My deadlifts weren’t going to be super heavy, but, with the fresh back injury, we opted to drop my opening attempt even more. An opening deadlift of 85kg wasn’t anything I could fake pride in, but I just needed to get a number on the board. It was embarrassingly easy. My next attempt was 102.5…again easy. My final attempt was 112.5kg or 248 pounds. Still easy. That final deadlift was 60 pounds less than my best deadlift. I think it would have been easier to feel some peace about low deadlift numbers if the rest of my competition had turned out differently. If I hadn’t hurt my back. If I had broken the bench record. If only. But, the last thing we wanted to do was inflict more harm to my back. Thankfully, I was able to deadlift without any added discomfort or pain to the back, which is something I wasn’t sure would happen after that squat.

At some point in the competition, Michael pointed out that there was another woman in my age/weight class after all. She hadn’t made her weight class and was bumped up into mine. Being the competitive person that I am, as soon as I realized that I could potentially lose, I wanted to win! However, I was no longer operating in a position where we could give any thought to making sure my attempts put me in a position to win. I still kept an eye on her numbers, chafing inside with the desire to win and re-familiarizing myself with a positive mindset in the event that I lost. Both my squat and deadlift were far from my actual ability and potential, but I still managed to come away with the win.

This was my 8th competition, and, in my opinion, my worst one. I had my third lowest total. The two lower totals came from my first two competitions. My Wilks score was my second lowest. The only one lower was my first competition. This was my second 7 for 9 meet. Not a single personal best. The first time I’ve ever passed on an attempt. The first time I’ve hurt myself in competition. The only goal I achieved yesterday was checking off the final requirement for competing at Nationals next year.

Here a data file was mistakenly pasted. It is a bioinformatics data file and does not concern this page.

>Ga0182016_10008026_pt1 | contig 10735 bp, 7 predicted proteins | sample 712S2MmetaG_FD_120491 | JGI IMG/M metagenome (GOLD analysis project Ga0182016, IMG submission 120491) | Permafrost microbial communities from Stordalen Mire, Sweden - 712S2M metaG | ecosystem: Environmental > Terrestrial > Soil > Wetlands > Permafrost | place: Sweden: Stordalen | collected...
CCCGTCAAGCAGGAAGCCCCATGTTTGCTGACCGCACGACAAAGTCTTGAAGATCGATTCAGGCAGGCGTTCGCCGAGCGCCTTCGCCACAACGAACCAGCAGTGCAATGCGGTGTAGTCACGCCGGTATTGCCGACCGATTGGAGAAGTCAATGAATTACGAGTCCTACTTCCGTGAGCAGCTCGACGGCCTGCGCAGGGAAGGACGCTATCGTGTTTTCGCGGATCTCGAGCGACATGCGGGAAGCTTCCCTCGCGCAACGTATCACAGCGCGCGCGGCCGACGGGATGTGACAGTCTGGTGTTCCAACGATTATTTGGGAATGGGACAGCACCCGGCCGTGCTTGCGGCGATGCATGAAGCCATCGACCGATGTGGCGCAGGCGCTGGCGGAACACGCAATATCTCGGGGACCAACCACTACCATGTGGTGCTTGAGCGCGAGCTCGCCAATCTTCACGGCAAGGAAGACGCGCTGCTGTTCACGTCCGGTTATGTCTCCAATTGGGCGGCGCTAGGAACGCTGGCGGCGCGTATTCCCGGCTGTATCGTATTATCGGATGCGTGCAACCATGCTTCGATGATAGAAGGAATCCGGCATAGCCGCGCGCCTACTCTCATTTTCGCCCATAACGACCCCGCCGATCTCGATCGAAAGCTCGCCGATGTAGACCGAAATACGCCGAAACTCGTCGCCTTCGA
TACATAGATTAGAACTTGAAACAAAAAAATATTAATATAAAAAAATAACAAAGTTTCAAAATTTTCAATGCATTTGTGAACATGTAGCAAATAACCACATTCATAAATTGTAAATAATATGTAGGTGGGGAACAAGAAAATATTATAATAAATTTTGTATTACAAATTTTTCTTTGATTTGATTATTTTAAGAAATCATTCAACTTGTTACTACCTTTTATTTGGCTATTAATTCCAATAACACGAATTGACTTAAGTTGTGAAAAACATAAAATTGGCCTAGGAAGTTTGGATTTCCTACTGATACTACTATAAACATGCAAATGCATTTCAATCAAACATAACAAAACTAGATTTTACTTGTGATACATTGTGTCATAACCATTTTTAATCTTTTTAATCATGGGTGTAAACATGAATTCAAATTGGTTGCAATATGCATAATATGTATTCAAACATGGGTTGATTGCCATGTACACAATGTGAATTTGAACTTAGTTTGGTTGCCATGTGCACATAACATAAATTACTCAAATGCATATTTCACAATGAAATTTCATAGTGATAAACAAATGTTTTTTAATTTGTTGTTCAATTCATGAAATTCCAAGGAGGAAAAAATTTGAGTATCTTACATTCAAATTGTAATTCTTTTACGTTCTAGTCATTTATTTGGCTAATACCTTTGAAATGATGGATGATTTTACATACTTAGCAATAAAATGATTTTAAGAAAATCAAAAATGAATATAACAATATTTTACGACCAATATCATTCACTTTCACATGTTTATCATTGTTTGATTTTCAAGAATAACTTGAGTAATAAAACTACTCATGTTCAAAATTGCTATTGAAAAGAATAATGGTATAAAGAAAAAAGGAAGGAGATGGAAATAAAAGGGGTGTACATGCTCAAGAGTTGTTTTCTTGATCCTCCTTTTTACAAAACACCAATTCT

As much as words cannot express how I am feeling, there is so much more yet to say, but it will have to wait for another day. I left my house at 7:50 yesterday morning, and I didn’t get home until 12:30 this morning. I was in bed by 1:00 this morning but woke up before 6:30. My back is sore and achy, and I am exhausted. I need to decompress and process. I need to go hang out with some friends in a couple of hours, feel loved and celebrated, even though I don’t feel worth celebrating. Then I need sleep. Precious sleep. Tomorrow I will walk into my gym and begin the process of rehabbing (again) and rebuilding.

Tuum Est

Today my youngest son graduated from the University of British Columbia with a Bachelor of Human Kinetics degree. It was a beautiful day and a beautiful ceremony. How I managed to avoid bawling today is a complete mystery! I was moved to the brink of tears on many occasions, yet the tears never quite left my eyes. Of course, that doesn’t mean that I was not emotional.

Casey didn’t enter high school with his future planned out. In fact, he was aimless up until April or May of his final year of high school, when he suddenly decided that he was going to apply for the Human Kinetics program at UBCO. We supported his decision, but we were also a little skeptical. It felt like a rushed decision, and Casey has always been an ‘act first, think later’ kind of person. Yet here he is four years later with his degree! He has worked hard, and we are so proud of him.

Way back at the start of his freshman year, there was an orientation day for the parents and new students. Perhaps the university’s motto was mentioned that day, but if it was I have no memory of it. When I saw the motto, Tuum Est, displayed at the ceremony today, I wondered what it meant. Then the President of the school gave his opening remarks and illuminated the motto in an especially powerful way. Naturally, I cannot recall his exact words, but I can take what I do remember and put my own spin on it.

Tuum Est, he said, essentially has two meanings.

  1. It is yours.
  2. It is up to you.

Tuum Est projects the ideal of choice.

Okay, so that’s the nutshell of the President’s remarks. Now for my thoughts and spin…

My daughter and I talked a bit about this after as we were both quite taken with the motto and concept. She found it applicable in her own life and schooling, and I also found it applicable to my own situations. There is a sense of power in this motto. Choice? Absolutely! But there is a sense of power in the choice, in the possibilities. And freedom. Freedom to be yourself, to do your own thing, to chase your dreams, to have those dreams in the first place, to seize the day and give your all. No one else can make it for you. No one can do it for you. It is yours. It is up to you.

As I am shifting from celebration mode into competition mode, I find a sense of purpose in Tuum Est. I have modest goals for tomorrow, but it is up to me to claim them. My goals are my own, and I want to step on the platform and grab hold of them.

Numbers